How To Start A Writing Blog and HAVE FUN

There’s plenty of ‘how to blog effectively’ articles out there, and you may be wondering, “Why should I take advice from someone who has ~300 followers?”

The reason I think you should care is that I feel those 300 followers is about average, perhaps a little more or less, to what you should expect after blogging in the writing community for about a year (which is where I am) with absolutely 0 online presence beforehand.

The main way to succeed at blogging is to not give up.  You may never get paid for it, and you may never get famous, but you will still gain from the experience.  Here’s how.


What Blogging Can (Will) Get You

You can easily get articles about ‘how to direct traffic to your blog’ or stories about how people succeeded.  Some of that crap works, but in real life?  This Bo Burnham quote sums up my thoughts on most of that advice:

I would say don’t take advice from people like me who have gotten very lucky, we’re biased. You know, like Taylor Swift telling you to follow your dreams is like a lottery winner telling you, ‘Liquidize your assets, buy Powerball tickets, it works!’

— Bo Burnham on TBS’s Conan, 2016

bo burnham

The same can apply to advice from successful bloggers or, gasp, authors.  Sure, they put in the effort, they had skill, and they did what was necessary to start the process, but an element of luck plays into all of it. None of us are failures when luck or zeitgeist didn’t fall our way.

What you can really expect is to contact a few other dedicated bloggers or, in my case, author-bloggers.  You can expect to see more of what other people do, recognize what choices you have and what steps you need to take if you do want to chase a dream like publishing – either traditional or self-published.

What You Must Pay

While I believe having more than the free plan would help me grow my blog, direct monetary loss isn’t what I’m talking about.  I’m talking about payments of effort.  Time is something even free bloggers have to spend.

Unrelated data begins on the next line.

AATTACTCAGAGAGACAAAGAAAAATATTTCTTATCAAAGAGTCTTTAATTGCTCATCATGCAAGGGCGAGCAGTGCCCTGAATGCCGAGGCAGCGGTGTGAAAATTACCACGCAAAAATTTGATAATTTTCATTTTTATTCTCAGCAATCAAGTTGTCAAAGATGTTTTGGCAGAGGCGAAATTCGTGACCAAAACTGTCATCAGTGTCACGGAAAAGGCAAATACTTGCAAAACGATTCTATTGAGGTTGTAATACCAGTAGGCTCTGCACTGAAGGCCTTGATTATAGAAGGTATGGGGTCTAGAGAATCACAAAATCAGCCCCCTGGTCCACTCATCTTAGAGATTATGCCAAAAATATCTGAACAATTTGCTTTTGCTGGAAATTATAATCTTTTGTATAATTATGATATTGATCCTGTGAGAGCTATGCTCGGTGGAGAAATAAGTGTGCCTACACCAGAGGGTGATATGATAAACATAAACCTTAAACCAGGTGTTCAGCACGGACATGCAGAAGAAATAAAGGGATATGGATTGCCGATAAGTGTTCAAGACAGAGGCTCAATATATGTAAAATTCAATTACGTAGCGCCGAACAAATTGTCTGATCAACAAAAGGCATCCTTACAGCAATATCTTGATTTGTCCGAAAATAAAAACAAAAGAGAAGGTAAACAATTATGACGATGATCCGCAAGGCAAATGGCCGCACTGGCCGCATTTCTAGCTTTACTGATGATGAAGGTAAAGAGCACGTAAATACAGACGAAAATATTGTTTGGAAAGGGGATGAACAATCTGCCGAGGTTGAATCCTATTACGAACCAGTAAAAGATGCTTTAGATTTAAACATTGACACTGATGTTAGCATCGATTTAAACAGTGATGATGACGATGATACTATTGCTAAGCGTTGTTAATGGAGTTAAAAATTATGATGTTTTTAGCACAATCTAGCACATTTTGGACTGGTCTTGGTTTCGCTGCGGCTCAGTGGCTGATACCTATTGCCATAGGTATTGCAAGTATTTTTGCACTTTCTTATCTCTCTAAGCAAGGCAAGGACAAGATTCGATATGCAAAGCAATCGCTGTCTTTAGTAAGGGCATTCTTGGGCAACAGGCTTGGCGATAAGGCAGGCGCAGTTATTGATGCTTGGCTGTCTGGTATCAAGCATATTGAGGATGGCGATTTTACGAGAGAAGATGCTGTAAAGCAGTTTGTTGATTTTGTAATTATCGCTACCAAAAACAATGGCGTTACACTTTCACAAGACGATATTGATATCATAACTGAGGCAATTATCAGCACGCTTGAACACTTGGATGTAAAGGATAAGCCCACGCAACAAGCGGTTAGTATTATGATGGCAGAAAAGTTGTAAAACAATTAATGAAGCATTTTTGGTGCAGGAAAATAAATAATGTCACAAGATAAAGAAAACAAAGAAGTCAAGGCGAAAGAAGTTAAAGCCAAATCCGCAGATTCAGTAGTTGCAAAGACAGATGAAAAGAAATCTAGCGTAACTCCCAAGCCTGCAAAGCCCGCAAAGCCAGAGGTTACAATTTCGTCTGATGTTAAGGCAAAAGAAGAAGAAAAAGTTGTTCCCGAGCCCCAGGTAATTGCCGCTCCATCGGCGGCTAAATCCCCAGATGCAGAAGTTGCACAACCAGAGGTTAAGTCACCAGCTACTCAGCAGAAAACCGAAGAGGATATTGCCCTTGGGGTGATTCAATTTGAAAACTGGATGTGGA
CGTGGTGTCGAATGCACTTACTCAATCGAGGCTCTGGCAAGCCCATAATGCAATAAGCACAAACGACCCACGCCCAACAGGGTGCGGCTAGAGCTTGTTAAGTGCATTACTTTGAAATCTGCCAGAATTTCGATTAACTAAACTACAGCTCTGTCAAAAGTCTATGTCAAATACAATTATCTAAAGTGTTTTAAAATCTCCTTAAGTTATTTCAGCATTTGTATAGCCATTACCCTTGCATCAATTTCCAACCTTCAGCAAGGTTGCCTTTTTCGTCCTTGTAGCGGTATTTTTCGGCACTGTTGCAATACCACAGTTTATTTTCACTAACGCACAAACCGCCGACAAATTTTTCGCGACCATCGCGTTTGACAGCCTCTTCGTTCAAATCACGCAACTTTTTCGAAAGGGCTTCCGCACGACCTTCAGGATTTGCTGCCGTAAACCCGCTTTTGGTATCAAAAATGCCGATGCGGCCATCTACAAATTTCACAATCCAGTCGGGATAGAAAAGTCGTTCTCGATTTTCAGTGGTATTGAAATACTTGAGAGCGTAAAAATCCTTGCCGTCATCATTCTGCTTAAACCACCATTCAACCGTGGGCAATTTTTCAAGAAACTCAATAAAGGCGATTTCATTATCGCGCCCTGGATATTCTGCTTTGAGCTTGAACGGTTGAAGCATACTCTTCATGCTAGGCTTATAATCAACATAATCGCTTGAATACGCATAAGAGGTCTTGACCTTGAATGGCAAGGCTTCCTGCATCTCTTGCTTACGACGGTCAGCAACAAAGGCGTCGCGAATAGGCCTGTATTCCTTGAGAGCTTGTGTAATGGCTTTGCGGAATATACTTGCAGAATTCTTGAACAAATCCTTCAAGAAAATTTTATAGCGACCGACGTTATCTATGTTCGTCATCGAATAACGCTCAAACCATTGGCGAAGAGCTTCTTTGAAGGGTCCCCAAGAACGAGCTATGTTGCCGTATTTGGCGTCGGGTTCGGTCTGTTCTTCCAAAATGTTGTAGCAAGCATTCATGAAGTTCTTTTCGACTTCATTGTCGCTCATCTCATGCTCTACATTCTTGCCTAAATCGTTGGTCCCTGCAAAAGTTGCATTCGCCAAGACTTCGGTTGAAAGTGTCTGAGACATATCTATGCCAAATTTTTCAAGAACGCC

When it comes to your own posts, you’ll figure out your balance of quality vs. quantity.  I decided to post every day for 3 months in 2018, and that was definitely when I got through the beginning slump – but posting every day isn’t necessary.  What is necessary, if you want to keep growing, is to just not quit. Keep commenting and reading even if you post once a week or once every 2 weeks.

This leads me into the other ‘payment’ – comments.  Likes are penny candy after a while, and you can’t be sure some of those people even read your stuff.  Try using the wp reader for a while – it’s way easier to like than it is to go to the website, load it, read it, then like it.  So yes, like, but also comment – comment like you think the poster is about to quit and you’re the only one who can prevent it.  Even if they don’t care about you in return, you did a good thing.  Start a conversation, be the reader you want other people to be.  Don’t depend on getting secret readers or stuff like that.

Eventually, commenting won’t feel so nerve-wracking.  You’ll just do it.  Right now I have a hard time commenting on popular blogs because I feel like I can’t add to an already illustrious conversation – but that’s not true, and I can get over that psychological block.